Earlier in the Day:
Macroeconomic data out of the Asian session this morning was limited to New Zealand’s 3rd quarter inflation figures, which were better than forecasts, easing some pressure on the Kiwi Dollar, though the numbers were certainly well below Q3 estimates released in August, where the annual rate of inflation had been estimated at 2.1%.
The RBNZ has shifted its stance on monetary policy, with concerns over a softening in inflation coupled with negative trade terms from a stronger Kiwi Dollar weighing. While this morning’s figures may be a positive for the RBNZ, how the Kiwi Dollar performs in the coming weeks will be a consideration for the RBNZ and much of that will likely depend on with whom NZ First Party decides to form a government with.
The Kiwi Dollar moved from $0.7190 to $0.71933 upon release of the data, before easing back to $0.7165 at the time of the report, as the markets wait on to see which way the NZ First Party Board will swing.
For the Aussie Dollar, the RBA meeting minutes were also released this morning, the AUD having been hit by the more dovish than expected statement released earlier in the month.
Key points from the minutes include:
- The RBA is in no particular hurry to lift rates and has no intention of following other central banks, where monetary policy easing through and beyond the global financial crisis was considered to be far more significant than the RBA’s easing.
- Rising energy costs have been absorbed into margins rather than being passed through to final prices, with recent data pointing to subdued price pressures, suggesting that any necessary move to curb inflationary pressures remains unwarranted.
- Aussie Dollar appreciation is expected to contribute to subdued price pressures, with any further appreciation in the Aussie Dollar likely to lead to a slower pickup in economic activity and inflation than currently forecasted.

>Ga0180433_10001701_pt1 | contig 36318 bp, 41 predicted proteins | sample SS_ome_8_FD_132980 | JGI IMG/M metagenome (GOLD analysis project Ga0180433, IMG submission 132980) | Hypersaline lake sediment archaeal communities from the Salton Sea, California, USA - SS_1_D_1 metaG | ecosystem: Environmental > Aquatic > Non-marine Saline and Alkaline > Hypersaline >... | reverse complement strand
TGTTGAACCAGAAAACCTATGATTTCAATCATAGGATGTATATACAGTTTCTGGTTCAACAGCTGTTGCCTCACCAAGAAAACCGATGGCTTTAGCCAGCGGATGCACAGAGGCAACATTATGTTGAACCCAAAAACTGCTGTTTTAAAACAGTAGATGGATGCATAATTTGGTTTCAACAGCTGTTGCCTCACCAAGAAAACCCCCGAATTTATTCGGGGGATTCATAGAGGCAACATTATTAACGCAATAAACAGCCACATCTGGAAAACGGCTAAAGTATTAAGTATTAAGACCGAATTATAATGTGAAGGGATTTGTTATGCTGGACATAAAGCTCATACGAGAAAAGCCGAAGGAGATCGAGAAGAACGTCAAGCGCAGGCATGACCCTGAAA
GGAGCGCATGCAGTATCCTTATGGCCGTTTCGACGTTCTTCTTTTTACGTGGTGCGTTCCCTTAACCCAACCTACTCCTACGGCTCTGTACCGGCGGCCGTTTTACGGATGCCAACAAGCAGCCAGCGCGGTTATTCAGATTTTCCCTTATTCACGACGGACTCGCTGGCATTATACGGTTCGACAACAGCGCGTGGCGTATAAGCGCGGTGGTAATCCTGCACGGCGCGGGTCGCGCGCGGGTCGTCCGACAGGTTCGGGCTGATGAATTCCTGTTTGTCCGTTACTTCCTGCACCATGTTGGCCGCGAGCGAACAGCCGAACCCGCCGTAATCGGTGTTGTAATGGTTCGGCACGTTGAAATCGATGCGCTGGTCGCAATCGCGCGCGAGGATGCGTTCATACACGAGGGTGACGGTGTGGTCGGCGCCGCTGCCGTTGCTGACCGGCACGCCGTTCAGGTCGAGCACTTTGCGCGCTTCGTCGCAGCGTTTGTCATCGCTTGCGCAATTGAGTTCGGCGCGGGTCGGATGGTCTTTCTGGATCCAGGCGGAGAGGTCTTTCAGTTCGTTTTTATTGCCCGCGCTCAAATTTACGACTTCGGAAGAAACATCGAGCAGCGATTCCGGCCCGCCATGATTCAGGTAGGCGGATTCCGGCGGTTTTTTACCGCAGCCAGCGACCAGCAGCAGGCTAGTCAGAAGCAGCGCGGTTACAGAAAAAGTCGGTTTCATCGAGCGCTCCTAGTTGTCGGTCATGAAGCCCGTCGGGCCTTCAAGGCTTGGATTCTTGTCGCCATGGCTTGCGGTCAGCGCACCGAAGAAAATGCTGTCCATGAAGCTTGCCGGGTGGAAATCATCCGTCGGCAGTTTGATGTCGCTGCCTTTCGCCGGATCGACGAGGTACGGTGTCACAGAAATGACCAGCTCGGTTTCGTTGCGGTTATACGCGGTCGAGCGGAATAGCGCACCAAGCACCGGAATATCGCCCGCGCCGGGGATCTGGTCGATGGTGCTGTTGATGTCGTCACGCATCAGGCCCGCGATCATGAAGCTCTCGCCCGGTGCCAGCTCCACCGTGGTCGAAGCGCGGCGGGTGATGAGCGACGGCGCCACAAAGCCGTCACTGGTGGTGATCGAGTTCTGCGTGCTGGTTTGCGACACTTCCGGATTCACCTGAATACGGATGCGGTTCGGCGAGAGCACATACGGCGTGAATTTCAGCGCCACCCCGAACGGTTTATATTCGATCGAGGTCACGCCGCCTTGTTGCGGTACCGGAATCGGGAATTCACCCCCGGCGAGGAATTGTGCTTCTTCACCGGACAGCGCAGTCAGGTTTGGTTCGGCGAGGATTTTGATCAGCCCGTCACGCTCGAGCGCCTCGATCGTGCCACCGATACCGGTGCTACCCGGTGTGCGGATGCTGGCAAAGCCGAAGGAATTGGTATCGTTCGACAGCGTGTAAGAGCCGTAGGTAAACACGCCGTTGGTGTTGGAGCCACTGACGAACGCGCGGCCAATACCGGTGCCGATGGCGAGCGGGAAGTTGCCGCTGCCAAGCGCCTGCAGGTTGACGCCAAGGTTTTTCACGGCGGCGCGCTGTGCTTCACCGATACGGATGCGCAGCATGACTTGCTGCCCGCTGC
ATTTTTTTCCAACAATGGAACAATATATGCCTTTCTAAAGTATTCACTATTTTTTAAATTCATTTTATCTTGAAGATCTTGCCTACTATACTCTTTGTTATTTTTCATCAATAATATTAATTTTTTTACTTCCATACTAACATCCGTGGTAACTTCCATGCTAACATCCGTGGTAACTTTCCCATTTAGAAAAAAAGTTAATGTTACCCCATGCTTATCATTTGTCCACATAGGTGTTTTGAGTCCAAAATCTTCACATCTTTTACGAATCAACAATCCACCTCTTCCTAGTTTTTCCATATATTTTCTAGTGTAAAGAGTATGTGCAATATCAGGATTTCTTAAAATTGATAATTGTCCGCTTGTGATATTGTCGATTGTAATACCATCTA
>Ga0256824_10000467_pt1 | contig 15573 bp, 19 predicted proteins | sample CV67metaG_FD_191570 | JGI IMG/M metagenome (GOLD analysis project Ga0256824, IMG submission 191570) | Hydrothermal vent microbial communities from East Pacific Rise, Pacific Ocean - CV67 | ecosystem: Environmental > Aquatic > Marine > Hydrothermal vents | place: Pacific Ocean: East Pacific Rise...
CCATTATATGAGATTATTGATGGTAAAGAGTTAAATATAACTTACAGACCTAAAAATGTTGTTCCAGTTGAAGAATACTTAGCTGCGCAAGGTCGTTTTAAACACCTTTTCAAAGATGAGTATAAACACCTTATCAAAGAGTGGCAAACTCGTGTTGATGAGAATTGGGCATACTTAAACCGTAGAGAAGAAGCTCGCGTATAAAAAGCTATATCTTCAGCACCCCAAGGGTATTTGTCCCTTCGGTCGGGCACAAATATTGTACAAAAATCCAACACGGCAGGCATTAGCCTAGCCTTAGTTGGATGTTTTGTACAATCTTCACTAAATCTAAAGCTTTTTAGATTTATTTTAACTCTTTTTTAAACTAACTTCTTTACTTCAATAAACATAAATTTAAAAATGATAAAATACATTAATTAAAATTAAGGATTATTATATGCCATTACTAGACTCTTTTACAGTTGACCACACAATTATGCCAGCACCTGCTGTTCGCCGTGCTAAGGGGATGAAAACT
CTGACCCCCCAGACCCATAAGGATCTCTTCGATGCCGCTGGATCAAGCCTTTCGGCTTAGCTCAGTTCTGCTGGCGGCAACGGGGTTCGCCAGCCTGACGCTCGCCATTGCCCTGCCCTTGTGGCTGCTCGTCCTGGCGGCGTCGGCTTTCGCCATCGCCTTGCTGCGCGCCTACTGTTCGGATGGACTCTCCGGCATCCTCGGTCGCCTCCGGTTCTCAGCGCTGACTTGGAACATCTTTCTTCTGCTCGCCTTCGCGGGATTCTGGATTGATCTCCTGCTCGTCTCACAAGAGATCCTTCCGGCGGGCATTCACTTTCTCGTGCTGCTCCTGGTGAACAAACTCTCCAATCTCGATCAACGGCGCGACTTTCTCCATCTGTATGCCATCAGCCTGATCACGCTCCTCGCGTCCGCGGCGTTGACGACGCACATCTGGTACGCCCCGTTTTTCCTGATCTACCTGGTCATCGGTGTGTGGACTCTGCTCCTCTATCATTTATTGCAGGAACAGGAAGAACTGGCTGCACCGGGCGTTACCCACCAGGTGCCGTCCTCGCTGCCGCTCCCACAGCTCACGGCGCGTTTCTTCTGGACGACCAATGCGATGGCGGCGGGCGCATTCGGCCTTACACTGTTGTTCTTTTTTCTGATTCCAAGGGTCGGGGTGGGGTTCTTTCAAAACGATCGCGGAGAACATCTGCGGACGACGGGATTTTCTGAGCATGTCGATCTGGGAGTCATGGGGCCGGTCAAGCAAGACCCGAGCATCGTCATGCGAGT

- Concerns over household debt were raised once more, with the RBA noting household sensitivity to rising interest rates and, despite a positive view on the domestic economy, this concern alone will more than likely leave the RBA in a holding pattern over the near-term.
The Aussie Dollar moved from $0.78450 to $0.78406 upon release of the minutes, which come in the wake of the RBA’s financial stability report released late last week, where the RBA had also raised concerns over the possible effects of interest rate hikes on household disposable incomes, particularly with wage growth continuing to lag behind the rate of increase in household debt.
Following another record run across the major U.S indices, it was another risk on day for the markets, with the Nikkei, ASX200, CSI300 and Hang Seng making further ground, as the markets look ahead to Xi Jinping’s opening speech at the first day of China’s National Party Congress tomorrow.
How China intends to move forward over the next five years will certainly be a key driver this week, with Xi Jinping’s speech expected to outline whether the Chinese government will continue to support growth or pull back the reigns and look to consolidate.
Asian equities certainly seemed more interested in the record closes over in the U.S than what’s to come.
The Day Ahead:
For the day ahead, there’s certainly plenty to consider, with macroeconomic data out of the UK kicking things off, September’s inflation figures likely to stir the Pound, with the annual rate of inflation expected to hit to 3%.